Date of Award

1-1-2019

Document Type

Thesis

Degree Name

M.S.

Department

Biological Sciences

First Advisor

Shannon M. Murphy

Keywords

conspecifics, foraging behavior, local enhancement, local inhibition, neighborhood effects, pollinators

Abstract

Foraging bees use social information (e.g. presence of absence of other bees) to assess the quality of flowers when choosing a flower to visit. My research tests how bees choose to visit a particular flower once they have been recruited to a flower patch. I tested if neighborhood effects, or the relative number of bees on neighboring flowers compared to a focal flower, affected to which flower a foraging honey bee visited. I also conducted a meta-analysis to test whether bees in the super-family Apoidae are more likely to visit a flower occupied by a con- or heterospecific bee or visit an unoccupied flower, and what circumstances lead to these two different foraging behaviors. My results suggest that visual cues, or relative abundance of bees in the neighborhood, impact the number of bee visits a flower will receive, thus highlighting potential implications for pollination services and plant reproductive output.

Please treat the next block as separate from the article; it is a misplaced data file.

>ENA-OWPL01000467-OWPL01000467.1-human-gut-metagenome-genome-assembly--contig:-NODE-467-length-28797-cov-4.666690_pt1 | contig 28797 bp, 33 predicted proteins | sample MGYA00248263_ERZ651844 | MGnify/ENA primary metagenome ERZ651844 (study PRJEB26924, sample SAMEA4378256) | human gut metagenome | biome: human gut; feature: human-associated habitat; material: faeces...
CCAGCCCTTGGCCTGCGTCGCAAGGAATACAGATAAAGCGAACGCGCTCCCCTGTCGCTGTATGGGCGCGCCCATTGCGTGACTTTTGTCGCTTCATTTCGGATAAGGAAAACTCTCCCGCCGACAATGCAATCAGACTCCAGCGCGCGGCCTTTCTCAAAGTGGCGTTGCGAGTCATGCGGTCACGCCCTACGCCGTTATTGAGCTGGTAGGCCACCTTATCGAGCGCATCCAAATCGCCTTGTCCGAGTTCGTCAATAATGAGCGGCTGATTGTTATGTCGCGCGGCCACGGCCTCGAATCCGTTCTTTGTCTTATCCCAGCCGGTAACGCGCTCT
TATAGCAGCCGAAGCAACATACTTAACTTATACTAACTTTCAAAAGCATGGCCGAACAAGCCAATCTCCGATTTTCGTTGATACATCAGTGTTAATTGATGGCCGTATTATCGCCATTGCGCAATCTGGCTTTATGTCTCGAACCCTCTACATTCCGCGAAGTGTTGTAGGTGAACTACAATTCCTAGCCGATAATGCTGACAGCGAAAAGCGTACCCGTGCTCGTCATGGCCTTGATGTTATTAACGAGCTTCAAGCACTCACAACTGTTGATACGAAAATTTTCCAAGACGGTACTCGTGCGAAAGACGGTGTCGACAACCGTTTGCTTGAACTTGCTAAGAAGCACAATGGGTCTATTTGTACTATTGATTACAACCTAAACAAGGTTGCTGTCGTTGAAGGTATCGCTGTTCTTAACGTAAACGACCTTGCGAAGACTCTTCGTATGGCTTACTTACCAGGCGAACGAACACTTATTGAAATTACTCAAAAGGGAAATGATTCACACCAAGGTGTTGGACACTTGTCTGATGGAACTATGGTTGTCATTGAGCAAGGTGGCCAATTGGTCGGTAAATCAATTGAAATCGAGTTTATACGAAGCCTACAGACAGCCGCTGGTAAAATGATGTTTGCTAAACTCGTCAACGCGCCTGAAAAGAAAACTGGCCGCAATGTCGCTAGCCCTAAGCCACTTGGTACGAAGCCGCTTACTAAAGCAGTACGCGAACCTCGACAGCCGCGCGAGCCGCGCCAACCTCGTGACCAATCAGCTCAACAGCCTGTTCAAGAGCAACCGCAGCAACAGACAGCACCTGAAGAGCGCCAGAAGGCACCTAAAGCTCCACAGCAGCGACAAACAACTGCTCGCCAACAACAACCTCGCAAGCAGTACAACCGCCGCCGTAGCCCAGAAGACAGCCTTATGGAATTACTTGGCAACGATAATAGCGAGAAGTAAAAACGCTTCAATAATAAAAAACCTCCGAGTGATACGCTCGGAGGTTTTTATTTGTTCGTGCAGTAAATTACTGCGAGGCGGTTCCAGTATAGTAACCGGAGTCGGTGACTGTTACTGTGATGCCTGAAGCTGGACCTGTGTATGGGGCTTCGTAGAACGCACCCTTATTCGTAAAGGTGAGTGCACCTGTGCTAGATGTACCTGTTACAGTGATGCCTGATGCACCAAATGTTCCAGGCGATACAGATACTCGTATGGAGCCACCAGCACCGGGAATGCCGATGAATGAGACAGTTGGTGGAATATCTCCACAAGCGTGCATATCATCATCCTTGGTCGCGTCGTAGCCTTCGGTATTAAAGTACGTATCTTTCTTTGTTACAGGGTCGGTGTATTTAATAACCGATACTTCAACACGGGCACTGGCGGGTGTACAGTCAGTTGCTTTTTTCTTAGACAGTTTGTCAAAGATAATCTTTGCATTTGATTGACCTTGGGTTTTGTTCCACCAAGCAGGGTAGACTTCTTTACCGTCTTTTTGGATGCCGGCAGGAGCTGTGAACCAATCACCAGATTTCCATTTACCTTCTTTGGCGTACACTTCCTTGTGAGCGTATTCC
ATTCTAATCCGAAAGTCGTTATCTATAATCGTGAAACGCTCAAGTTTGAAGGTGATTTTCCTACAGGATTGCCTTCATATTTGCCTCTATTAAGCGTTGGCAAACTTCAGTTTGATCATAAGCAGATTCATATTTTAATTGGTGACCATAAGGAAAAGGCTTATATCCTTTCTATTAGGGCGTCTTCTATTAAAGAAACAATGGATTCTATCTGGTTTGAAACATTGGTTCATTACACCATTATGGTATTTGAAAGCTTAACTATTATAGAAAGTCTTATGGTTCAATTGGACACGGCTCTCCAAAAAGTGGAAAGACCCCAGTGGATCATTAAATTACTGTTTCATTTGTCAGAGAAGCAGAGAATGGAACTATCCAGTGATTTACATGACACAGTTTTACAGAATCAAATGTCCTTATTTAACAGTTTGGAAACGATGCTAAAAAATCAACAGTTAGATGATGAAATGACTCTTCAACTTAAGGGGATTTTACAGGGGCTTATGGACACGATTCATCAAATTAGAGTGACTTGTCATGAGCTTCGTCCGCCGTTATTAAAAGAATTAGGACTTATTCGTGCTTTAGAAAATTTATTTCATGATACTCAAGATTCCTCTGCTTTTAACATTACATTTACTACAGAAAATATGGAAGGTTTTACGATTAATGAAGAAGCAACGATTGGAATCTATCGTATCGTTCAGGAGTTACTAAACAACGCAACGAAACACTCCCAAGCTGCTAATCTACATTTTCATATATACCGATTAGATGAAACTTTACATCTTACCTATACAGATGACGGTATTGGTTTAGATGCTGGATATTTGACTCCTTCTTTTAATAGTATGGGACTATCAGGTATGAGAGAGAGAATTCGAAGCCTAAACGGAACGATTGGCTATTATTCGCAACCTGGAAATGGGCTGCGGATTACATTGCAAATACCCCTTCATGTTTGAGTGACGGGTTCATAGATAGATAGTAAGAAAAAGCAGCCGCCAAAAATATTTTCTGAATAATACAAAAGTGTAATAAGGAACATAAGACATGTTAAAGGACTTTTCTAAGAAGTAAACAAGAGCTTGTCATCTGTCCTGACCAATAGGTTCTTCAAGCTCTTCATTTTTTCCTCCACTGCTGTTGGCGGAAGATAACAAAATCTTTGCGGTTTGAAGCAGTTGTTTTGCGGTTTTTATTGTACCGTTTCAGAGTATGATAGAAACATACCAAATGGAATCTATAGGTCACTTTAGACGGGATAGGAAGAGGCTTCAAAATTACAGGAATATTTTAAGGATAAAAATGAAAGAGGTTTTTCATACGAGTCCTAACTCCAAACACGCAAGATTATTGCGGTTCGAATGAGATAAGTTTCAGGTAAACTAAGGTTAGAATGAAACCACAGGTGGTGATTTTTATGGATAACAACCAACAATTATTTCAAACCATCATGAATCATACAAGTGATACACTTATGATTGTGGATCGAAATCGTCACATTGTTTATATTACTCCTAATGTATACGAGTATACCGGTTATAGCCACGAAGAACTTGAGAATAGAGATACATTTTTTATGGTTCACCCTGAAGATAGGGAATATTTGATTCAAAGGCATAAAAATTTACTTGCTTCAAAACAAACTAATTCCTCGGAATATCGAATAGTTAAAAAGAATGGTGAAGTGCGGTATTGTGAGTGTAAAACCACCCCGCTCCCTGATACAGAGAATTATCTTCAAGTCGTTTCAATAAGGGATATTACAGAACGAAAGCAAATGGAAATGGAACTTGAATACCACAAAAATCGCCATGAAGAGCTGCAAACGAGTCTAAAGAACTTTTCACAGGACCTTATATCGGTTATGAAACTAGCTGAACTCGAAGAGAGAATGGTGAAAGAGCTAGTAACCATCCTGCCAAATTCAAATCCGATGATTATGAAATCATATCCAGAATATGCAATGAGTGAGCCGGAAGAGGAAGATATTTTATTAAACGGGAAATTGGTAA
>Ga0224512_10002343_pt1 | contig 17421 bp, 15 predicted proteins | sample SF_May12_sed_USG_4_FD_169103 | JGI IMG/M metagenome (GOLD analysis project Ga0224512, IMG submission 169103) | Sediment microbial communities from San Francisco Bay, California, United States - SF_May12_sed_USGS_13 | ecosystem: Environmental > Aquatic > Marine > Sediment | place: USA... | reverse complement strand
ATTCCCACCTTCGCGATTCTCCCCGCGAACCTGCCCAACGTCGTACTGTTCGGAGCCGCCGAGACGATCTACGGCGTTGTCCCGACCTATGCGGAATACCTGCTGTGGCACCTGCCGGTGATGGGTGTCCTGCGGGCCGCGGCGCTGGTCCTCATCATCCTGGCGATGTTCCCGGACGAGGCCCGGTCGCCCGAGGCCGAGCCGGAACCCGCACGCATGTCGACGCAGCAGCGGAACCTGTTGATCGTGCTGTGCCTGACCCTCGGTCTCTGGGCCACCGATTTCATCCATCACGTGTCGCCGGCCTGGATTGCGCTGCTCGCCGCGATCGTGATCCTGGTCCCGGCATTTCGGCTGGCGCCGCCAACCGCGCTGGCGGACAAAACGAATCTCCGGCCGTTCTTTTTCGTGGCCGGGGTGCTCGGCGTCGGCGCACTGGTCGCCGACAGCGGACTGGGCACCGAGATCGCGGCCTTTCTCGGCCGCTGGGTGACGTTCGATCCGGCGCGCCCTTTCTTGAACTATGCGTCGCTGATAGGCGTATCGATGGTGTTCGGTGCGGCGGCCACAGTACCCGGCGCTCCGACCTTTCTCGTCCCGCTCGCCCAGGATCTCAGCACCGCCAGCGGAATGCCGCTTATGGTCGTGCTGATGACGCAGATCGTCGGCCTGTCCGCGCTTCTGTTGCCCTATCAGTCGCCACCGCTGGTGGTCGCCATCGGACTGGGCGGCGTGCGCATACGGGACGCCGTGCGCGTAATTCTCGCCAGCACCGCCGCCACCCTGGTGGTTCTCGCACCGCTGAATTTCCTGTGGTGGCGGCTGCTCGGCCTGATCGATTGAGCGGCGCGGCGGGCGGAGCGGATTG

Provenance

Recieved from ProQuest

Rights holder

Eva Sofia Horna Lowell

File size

44 p.

File format

application/pdf

Language

en

Discipline

Ecology, Behavioral sciences

Available for download on Sunday, August 01, 2021

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